Building a robotic bat wing, researchers have uncovered flight secrets of real bats: the function of ligaments, the elasticity of skin, the structural support of musculature, skeletal flexibility, upstroke and downstroke.
Researchers describe how an electrode array sitting on top of the brain enabled a 30-year-old paralyzed man to control the movement of a character on a computer screen in three dimensions with just his thoughts. It also enabled him to move a robot arm to touch a friend’s hand for the first time in the seven years.
A research team describes the entire network of brain cells that are connected to specific motor neurons controlling whisker muscles in newborn mice. A better understanding of such motor control circuits could help inform how human brains develop, potentially leading to new ways of restoring movement in people who suffer paralysis from brain injuries, or to the development of better prosthetics for limb replacement.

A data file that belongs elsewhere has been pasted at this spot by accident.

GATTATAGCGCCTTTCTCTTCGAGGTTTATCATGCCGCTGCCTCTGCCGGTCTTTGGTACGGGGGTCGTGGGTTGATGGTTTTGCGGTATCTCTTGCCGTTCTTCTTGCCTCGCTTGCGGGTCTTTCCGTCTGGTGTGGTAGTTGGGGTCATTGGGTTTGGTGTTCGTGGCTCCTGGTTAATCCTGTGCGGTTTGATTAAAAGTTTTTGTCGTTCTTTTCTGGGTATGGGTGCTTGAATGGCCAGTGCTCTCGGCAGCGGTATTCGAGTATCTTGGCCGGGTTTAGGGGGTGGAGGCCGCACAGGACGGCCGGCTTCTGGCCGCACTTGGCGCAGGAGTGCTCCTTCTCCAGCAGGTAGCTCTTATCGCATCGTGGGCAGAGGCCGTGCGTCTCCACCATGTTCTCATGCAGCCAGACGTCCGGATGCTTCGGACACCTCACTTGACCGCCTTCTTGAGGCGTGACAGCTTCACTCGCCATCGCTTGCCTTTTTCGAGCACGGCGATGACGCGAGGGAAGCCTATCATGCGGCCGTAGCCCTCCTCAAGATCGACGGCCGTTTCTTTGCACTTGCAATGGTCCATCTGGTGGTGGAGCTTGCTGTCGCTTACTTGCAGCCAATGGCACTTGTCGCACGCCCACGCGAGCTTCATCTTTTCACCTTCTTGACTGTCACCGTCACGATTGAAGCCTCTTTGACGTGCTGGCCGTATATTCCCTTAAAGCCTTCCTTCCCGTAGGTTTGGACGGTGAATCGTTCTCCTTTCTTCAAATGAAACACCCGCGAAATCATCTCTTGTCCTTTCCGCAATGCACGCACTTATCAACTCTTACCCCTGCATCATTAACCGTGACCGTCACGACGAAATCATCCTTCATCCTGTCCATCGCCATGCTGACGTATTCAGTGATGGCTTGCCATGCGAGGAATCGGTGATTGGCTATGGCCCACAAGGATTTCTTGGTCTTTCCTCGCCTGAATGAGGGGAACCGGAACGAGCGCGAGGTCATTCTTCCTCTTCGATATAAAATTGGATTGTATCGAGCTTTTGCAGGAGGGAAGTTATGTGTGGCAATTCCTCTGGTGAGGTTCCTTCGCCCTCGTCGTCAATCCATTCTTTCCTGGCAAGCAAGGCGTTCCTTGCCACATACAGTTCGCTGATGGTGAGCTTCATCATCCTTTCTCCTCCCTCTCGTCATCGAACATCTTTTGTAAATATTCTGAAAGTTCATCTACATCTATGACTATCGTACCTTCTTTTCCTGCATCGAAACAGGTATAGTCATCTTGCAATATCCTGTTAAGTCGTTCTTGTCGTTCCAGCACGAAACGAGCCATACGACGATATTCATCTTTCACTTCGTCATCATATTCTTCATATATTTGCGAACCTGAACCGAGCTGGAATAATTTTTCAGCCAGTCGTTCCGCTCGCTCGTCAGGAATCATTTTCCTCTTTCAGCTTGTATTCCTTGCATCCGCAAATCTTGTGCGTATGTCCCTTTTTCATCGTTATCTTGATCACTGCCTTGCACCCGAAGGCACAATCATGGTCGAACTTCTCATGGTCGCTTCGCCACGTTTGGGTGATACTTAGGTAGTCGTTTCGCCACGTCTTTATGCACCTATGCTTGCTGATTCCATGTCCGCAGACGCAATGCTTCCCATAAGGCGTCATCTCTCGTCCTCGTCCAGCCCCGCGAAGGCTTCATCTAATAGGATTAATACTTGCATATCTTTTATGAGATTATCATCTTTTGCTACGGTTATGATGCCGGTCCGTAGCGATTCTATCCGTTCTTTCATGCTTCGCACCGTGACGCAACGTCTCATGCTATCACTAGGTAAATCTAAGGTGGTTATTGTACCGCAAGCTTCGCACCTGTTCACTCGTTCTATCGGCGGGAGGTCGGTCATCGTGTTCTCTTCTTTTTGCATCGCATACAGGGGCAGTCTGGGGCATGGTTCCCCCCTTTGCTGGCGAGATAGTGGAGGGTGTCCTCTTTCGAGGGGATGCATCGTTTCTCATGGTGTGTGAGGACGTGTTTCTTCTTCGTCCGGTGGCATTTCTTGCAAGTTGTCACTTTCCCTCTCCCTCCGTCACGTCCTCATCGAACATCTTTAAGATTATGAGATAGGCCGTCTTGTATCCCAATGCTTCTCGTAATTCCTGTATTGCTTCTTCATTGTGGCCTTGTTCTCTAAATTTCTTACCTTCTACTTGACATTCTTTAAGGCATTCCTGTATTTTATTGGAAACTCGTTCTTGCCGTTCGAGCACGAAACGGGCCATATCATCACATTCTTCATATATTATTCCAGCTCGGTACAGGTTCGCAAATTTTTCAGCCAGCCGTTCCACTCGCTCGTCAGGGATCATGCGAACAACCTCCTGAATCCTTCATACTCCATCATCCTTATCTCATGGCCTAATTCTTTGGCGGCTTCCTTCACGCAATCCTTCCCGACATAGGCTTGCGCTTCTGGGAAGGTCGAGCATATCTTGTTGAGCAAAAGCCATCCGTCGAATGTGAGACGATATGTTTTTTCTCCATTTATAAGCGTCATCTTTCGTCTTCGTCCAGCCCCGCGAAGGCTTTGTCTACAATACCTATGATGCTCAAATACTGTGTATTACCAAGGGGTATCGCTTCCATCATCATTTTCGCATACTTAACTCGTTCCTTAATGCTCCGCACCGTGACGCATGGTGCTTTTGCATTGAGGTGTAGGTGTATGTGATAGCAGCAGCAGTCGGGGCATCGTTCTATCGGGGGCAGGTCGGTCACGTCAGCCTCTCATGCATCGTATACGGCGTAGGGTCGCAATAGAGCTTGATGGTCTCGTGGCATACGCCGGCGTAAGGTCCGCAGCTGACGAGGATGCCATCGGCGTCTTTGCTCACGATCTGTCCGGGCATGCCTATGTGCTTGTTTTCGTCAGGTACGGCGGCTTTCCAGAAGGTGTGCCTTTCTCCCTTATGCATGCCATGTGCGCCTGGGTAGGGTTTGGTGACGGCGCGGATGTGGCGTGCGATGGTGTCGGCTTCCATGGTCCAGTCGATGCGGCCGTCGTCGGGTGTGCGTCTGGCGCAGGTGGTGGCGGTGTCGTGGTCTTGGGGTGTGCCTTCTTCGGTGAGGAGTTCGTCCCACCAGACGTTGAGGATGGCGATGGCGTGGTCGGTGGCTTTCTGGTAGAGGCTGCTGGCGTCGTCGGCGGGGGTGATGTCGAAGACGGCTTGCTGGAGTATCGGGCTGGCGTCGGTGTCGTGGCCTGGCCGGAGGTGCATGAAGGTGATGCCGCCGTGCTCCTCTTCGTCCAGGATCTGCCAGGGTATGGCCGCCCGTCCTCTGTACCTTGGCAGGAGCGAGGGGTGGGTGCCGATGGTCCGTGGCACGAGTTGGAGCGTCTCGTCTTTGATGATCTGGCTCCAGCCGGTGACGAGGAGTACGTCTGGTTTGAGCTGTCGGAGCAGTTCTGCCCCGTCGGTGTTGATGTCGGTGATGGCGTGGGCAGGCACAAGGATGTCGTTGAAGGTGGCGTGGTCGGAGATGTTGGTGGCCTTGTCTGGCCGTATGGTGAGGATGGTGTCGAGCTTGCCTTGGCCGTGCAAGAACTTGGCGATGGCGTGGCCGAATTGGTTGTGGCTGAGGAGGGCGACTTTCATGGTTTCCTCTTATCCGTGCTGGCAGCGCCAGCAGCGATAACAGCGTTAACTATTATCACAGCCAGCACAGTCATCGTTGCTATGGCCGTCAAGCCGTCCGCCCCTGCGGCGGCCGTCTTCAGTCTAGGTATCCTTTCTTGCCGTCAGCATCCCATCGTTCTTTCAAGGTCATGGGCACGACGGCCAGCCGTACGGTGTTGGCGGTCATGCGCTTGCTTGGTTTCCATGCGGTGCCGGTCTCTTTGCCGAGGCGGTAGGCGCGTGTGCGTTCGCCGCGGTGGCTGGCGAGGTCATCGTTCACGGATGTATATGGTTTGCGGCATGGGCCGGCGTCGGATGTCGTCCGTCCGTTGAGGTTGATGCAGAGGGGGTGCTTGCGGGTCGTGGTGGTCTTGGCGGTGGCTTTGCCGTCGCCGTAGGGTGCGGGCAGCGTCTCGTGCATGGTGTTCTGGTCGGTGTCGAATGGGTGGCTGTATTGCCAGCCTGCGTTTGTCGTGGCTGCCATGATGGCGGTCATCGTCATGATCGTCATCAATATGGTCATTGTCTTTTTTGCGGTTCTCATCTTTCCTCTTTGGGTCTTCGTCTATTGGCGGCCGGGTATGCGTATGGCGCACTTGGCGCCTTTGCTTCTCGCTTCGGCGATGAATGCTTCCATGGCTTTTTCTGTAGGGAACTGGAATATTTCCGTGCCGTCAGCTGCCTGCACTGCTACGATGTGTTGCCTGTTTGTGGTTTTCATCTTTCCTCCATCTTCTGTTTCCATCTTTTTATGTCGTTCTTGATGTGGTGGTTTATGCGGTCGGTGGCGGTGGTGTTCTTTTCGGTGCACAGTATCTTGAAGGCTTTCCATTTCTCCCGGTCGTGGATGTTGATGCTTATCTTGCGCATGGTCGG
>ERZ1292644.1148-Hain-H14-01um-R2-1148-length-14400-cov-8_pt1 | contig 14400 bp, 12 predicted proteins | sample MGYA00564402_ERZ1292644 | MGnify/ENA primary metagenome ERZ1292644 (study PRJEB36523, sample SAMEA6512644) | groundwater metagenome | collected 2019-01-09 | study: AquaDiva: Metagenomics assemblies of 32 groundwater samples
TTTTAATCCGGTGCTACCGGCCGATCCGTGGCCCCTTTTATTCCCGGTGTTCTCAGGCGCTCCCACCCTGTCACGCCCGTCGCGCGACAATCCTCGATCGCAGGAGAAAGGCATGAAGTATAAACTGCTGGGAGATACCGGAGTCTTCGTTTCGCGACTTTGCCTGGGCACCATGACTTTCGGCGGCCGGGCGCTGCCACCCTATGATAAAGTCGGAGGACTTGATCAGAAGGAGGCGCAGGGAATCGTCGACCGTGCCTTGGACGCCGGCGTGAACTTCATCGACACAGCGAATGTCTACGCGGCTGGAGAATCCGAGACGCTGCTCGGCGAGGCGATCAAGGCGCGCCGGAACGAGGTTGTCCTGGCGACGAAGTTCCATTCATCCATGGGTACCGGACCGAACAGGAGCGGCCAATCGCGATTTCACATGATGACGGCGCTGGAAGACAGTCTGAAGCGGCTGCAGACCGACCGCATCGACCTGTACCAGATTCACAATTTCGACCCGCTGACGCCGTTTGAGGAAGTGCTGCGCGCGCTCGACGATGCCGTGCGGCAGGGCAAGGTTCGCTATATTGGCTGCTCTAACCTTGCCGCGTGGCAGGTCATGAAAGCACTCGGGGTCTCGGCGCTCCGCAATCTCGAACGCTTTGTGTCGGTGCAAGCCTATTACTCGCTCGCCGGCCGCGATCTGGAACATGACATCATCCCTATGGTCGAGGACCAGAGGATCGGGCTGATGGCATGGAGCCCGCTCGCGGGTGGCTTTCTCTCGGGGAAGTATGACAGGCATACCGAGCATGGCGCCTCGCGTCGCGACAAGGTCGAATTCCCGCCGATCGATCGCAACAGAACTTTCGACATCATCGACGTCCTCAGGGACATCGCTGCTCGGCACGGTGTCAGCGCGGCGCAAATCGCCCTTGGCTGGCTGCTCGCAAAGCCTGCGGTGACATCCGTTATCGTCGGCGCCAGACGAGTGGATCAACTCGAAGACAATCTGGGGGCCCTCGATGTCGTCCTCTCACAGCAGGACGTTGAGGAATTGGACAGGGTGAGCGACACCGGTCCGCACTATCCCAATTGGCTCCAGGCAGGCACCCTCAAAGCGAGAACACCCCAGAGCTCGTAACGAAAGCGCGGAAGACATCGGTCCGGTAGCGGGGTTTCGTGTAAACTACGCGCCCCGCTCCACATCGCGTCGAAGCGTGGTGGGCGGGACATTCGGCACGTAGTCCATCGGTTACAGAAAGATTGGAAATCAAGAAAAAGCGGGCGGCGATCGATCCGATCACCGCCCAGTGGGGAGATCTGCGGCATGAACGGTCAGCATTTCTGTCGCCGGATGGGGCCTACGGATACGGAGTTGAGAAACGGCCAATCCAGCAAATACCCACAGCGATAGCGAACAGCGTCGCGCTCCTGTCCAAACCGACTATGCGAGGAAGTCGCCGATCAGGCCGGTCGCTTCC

Scientists used an electronic prosthetic system to tap into existing circuitry in the brain at the cellular level and record the firing patterns of multiple neurons in the prefrontal cortex, the part of the brain involved in decision-making. They then “played” that recording back to the same brain area to electrically stimulate decision-based neural activity. Not only did it restore function, in some cases, it also improved it.